As I mentioned early on, during the last Christmas break I had the opportunity to visit Egypt. While I was there I met with the Secretary General of the International Red Cross, Professor Mamdouh Gabr, who was heading up operations there in Egypt, and the Director General, Dr Magda el-Sherbiny. During the course of my conversations with them they took a phone call in relation to the bombing of a school on the Gaza Strip. I saw the horror on their faces as the circumstances unfolded and I saw how they dealt with those circumstances. I have to tell you, quite honestly, that the professionalism that is dished out in circumstances such as this by each and every person involved with the International Red Cross is to be admired. It is certainly something that this world cannot live without. I remember asking the professor, ‘How on earth can you possibly deal with both sides of a conflict with compassion and without feeling some form of resentment for the actions that they have taken?’ He replied, ‘We would not be who we are and we could not do the job that we are expected to do if we did take sides.’ These people risk their lives and send their volunteers into situations where conflict is happening all around them to protect and care for the injured, to save lives and to protect the people around them regardless of which side of the conflict they are on. They live and breathe the word ‘humanitarian’.
The No. 1 thing that stands out in my mind in relation to the Geneva convention is how in times of conflict—and all nations have found themselves in conflict over years gone by and probably will in the future—we need to reflect on the most important principle of all: the value of a single human life. We need to reflect on the quality of a single human life as well. We need to make sure that we always, even though we may have disagreements that bring us to arms, consider these people and their rights during any disputes that we or other nations may have. We must always uphold these rights.
That is what this recognition in this debate is all about. It is important that we place it front and centre in the minds of every single Australian, both young and old, so we never find ourselves in the situation where we have put politics, legislation, wealth or greed in front of humanity.
I am pleased to speak on the 60th anniversary of the signing of the Geneva convention. I am somewhat intimidated by the fact that chairing these proceedings is the Chair of the Joint Standing Committee on Treaties, Mr Kelvin Thomson. I hope I can make a contribution that meets with your approval. I listened to the honourable member for Fremantle, who of course had an outstanding service record before she came here. Certainly on both sides of parliament we rejoice in that.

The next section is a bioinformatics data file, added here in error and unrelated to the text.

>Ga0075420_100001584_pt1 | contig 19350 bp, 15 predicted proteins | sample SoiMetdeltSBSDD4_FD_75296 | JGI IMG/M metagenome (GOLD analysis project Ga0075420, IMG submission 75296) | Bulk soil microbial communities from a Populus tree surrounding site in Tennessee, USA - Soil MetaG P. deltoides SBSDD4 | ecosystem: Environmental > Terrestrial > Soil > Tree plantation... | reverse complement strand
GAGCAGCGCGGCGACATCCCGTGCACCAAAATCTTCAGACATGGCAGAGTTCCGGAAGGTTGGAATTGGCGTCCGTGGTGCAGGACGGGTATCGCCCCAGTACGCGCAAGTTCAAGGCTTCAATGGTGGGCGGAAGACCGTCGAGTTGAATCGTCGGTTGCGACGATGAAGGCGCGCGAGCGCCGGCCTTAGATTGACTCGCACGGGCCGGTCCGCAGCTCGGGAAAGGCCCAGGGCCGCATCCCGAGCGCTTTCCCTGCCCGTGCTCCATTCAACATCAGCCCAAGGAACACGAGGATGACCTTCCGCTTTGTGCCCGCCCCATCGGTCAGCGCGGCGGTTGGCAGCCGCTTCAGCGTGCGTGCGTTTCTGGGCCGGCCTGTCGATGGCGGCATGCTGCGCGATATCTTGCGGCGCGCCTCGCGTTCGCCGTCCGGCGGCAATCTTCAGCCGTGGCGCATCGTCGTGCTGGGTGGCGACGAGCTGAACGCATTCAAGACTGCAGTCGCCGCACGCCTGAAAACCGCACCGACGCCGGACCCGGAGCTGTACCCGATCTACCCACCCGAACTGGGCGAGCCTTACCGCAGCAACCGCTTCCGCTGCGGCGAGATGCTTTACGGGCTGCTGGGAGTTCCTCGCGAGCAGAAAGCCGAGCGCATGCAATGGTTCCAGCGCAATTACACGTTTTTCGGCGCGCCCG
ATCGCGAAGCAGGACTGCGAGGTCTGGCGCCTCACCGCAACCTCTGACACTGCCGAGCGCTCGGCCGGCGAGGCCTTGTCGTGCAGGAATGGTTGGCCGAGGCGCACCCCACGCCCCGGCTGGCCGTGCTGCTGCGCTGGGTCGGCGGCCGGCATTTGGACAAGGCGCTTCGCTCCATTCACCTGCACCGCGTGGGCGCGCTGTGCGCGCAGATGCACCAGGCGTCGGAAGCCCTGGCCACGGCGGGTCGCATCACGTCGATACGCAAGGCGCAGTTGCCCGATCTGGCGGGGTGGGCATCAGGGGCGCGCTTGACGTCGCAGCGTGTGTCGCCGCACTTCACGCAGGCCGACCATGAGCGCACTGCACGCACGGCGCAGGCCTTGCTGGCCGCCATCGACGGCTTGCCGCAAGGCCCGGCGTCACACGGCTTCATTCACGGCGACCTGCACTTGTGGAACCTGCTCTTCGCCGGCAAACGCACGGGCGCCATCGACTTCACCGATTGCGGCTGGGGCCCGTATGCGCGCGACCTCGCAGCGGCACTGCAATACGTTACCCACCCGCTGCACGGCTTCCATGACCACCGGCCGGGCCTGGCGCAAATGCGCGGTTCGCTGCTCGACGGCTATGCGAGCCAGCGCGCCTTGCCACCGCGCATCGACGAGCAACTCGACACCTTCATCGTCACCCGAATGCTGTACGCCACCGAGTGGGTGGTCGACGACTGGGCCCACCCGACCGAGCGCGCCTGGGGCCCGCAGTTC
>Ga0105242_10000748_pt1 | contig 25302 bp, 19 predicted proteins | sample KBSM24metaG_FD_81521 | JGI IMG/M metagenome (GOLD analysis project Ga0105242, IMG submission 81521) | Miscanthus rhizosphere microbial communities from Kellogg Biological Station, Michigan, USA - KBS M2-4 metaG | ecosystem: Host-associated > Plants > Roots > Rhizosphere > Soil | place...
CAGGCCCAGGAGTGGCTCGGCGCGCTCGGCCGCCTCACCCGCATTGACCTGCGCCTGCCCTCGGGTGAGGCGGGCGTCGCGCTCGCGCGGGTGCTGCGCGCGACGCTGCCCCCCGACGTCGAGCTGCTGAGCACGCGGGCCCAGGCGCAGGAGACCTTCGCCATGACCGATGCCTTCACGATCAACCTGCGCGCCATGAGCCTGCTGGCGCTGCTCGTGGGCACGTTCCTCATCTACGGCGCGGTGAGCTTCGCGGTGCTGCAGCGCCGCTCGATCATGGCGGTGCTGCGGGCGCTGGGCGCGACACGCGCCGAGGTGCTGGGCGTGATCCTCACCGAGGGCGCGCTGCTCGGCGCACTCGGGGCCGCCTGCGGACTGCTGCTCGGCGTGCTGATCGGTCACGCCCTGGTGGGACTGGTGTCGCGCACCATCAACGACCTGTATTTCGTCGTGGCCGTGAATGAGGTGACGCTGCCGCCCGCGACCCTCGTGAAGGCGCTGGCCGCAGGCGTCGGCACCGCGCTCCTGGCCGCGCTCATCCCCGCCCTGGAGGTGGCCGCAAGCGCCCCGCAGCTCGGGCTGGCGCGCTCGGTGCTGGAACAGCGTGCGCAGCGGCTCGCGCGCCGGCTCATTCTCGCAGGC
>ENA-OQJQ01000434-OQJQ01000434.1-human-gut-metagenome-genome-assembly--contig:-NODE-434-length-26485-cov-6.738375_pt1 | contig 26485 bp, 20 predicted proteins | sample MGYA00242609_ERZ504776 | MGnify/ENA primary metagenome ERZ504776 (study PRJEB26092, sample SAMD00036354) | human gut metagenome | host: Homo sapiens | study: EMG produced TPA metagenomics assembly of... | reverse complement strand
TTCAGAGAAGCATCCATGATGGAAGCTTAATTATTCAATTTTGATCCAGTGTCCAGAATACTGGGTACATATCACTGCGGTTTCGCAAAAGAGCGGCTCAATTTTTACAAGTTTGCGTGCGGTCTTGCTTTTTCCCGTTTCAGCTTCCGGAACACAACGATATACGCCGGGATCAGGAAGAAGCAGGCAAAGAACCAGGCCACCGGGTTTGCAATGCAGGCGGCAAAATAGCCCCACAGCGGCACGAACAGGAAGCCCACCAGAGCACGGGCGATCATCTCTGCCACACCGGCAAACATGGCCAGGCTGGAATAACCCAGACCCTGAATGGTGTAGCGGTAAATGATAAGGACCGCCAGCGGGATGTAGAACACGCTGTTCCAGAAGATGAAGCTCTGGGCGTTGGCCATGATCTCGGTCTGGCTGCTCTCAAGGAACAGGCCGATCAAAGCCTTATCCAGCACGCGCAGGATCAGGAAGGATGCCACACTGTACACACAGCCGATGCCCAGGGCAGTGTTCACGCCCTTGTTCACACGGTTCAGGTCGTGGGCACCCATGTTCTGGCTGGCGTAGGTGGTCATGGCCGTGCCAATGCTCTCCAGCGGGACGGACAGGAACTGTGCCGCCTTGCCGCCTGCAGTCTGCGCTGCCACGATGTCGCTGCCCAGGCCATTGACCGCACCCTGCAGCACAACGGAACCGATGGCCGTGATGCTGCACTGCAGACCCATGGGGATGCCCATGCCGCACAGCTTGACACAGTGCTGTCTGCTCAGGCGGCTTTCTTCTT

As a member of parliament I have had the privilege of going to Rwanda, Somalia, several times to East Timor and Bougainville. Bougainville per capita was one of the bloodiest conflicts. It is really sad that as we are now well and truly in the new century and the new millennium there does not seem to be an abatement of man’s inhumanity to man. The Geneva convention, which is 60 years old, is very important in the conduct of formal warfare. These days we live in the era of terrorism where the target of the attack is the civilian population and the idea is that maximum damage be done and headlines gained. There is no formal declaration of war and none of the formalities. I think it is all very sad. If we can sign the Geneva convention, hopefully in the future we will have an era where terrorism does not exist.
The Geneva convention is a collection of four treaties and three additional protocols that are ratified in whole or with reservations by 194 countries. Although in the House yesterday we commemorated the 60th anniversary of the Geneva convention, most of the protections it affords in fact predate the 1949 agreement. The convention defines the basic rights of those captured during military conflict, establishes protections for the wounded and addresses protections for civilians in and around a war zone. It took almost four months to agree to the terms of the convention but many still consider it a miracle that agreement was ever reached, considering the signatory states effectively agreed to relinquish sovereignty for international law when engaged in conflict. As I pointed out, sovereign states are usually not the proponents of terrorist acts.
The architects of the Geneva convention were the International Committee of the Red Cross. In April this year in Geneva, together with my colleagues and led by the Speaker, I was pleased to visit, amongst some other organisations, the International Committee of the Red Cross. We met with the vice-president there, and I was truly impressed by the work that they do. In 2007 the International Committee of the Red Cross provided food for more than 2.5 million people and emergency supplies such as tents and blankets for almost four million people. Its water and sanitation construction project supported 14.3 million people, and around 2.9 million—more than half of them children—benefited from the International Committee of the Red Cross supported healthcare facilities. Of course, the International Committee of the Red Cross, as has been pointed out by the honourable member for Macarthur, do go into these conflict zones. They do not take sides. In that way I think warring parties or factions can gain confidence from the committee’s involvement there. They seek to protect civilians and provide emergency aid.
I should mention for the record that the International Committee of the Red Cross is a key partner in the Australian aid program for international humanitarian assistance. Over the past several years Australia has steadily increased its core funding in addition to responding to ICRC appeals. Thus far in 2009 Australia has provided $16 million. Of this, $14.8 million is a core funding contribution. In 2008 Australia contributed approximately $23.5 million, of which $12 million was for core funding.
More recently, the third protocol of the Geneva convention has introduced a new protective emblem, the Red Crystal. The Geneva convention is not just a series of documents or a blueprint for international law. It should serve as a living memorial to all those innocent civilians who suffered and perished in times of war, particularly World War II. We should all be grateful for the convention. I just hope that in the future it will not have to be honoured, as we will have reduced conflict around the world.
A division having been called in the House of Representatives—
Sitting suspended from 12.28 pm to 12.40 pm
Debate (on motion by Mr Melham) adjourned.